Dick Watching: Of Whales…in Teeth

Posted by Juliet Linderman

Greetings and salutations Dicksters, and welcome to this week’s watery wonderland of whale-related mimsy and lore. Let’s begin! 

You guys: we’re not alone. Doesn’t it seem like everyone and his or her pet whale is dying to write about Moby Dick, Herman Melville, whales or whaling–and not only because we’ve set up google alerts for all of the above key terms and surf the net like veritable sea captains for pictures of whales in costumes or hilarious situations? Well, it’s true. Case in point: Carolyn Classen of the Tuscon Citizen is so desperate to write about our flippered friends that she’s published a review of In the Heart of the Sea, a book about the tragic tale of the Essex, a doomed whaling vessel…that was published in 2000. But, in her defense, the story of the Essex is..,well. It’s a whale of a tale.

D’oh! A poor and out-of-place little beaked whale died after beaching itself…for a second time in a week. Poor fella.

Whales in Wales! According to this BBC article there are, in fact, whales and dolphins in Wales, and one in particular—that locals have named John Coe, for some reason—comes back and visits often. He’s become something of a celebrity.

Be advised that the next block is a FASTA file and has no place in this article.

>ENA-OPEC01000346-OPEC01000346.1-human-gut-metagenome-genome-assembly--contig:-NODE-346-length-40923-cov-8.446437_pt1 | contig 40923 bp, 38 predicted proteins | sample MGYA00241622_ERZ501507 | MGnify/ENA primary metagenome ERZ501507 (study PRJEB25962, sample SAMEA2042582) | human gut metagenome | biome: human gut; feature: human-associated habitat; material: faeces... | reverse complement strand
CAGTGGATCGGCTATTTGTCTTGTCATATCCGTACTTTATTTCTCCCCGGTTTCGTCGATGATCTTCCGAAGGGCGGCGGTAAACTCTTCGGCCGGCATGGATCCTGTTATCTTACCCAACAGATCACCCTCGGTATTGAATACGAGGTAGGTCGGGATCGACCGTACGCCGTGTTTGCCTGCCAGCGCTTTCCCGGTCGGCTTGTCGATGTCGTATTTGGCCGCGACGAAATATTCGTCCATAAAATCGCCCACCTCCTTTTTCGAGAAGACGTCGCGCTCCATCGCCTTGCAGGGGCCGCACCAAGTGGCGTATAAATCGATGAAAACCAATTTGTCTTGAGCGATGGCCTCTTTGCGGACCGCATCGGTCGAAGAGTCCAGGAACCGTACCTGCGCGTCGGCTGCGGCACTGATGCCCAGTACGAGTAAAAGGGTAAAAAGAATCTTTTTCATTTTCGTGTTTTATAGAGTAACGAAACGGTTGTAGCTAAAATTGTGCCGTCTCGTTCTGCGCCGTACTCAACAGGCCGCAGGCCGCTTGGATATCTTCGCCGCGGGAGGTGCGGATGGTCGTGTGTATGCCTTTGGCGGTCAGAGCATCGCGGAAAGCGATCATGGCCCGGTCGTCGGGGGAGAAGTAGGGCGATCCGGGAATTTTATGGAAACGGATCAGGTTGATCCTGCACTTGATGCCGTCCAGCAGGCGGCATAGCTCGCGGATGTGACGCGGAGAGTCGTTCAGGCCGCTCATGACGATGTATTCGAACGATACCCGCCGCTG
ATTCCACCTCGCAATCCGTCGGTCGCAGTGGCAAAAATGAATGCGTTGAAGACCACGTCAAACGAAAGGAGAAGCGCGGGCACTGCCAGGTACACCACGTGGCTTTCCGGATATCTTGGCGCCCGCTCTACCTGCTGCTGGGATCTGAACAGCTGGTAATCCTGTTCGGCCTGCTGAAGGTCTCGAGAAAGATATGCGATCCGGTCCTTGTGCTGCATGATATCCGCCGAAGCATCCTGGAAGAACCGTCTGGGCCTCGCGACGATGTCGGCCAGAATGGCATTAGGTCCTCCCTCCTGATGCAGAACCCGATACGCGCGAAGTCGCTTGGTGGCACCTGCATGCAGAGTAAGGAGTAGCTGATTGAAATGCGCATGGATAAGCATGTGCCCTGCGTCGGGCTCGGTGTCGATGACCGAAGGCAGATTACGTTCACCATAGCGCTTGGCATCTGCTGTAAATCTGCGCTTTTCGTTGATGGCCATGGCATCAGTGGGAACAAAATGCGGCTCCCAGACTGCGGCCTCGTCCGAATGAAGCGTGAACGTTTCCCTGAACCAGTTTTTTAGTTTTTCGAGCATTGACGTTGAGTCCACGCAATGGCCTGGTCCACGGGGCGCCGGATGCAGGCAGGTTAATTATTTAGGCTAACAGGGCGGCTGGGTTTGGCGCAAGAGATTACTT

Hey, what are you up to this weekend? Not much? Cool, well then you should probably get on a bus bound for New Bedford immediately and hurry to the whaling museum because they’re having—yes, you heard me—a scrimshaw seminar on Saturday.

A brief aside dear to my heart: At the 2010 Moby Dick: The Marathon I scored chapter 57 entitled, ‘Of Whales in Paint; in Teeth; in Wood; in Sheet-Iron; in Stone; in Mountains; in Stars,’ in which Herm waxes poetic about scrimshaw and scrimshanders (yes, scrimshander is a real word). An excerpt, for your pleasure:

“Throughout the Pacific, and also in Nantucket, and New Bedford, and Sag Harbor, you will come across lively sketches of whales and whaling-scenes, graven by the fishermen themselves on Sperm Whale-teeth, or ladies’ busks wrought out of the Right Whale-bone, and other like skrimshander articles, as the whalemen call the numerous little ingenious contrivances they elaborately carve out of the rough material, in their hours of ocean leisure. Some of them have little boxes of dentistical-looking implements, specially intended for the skrimshandering business. But, in general, they toil with their jack-knives alone; and, with that almost omnipotent tool of the sailor, they will turn you out anything you please, in the way of a mariner’s fancy.”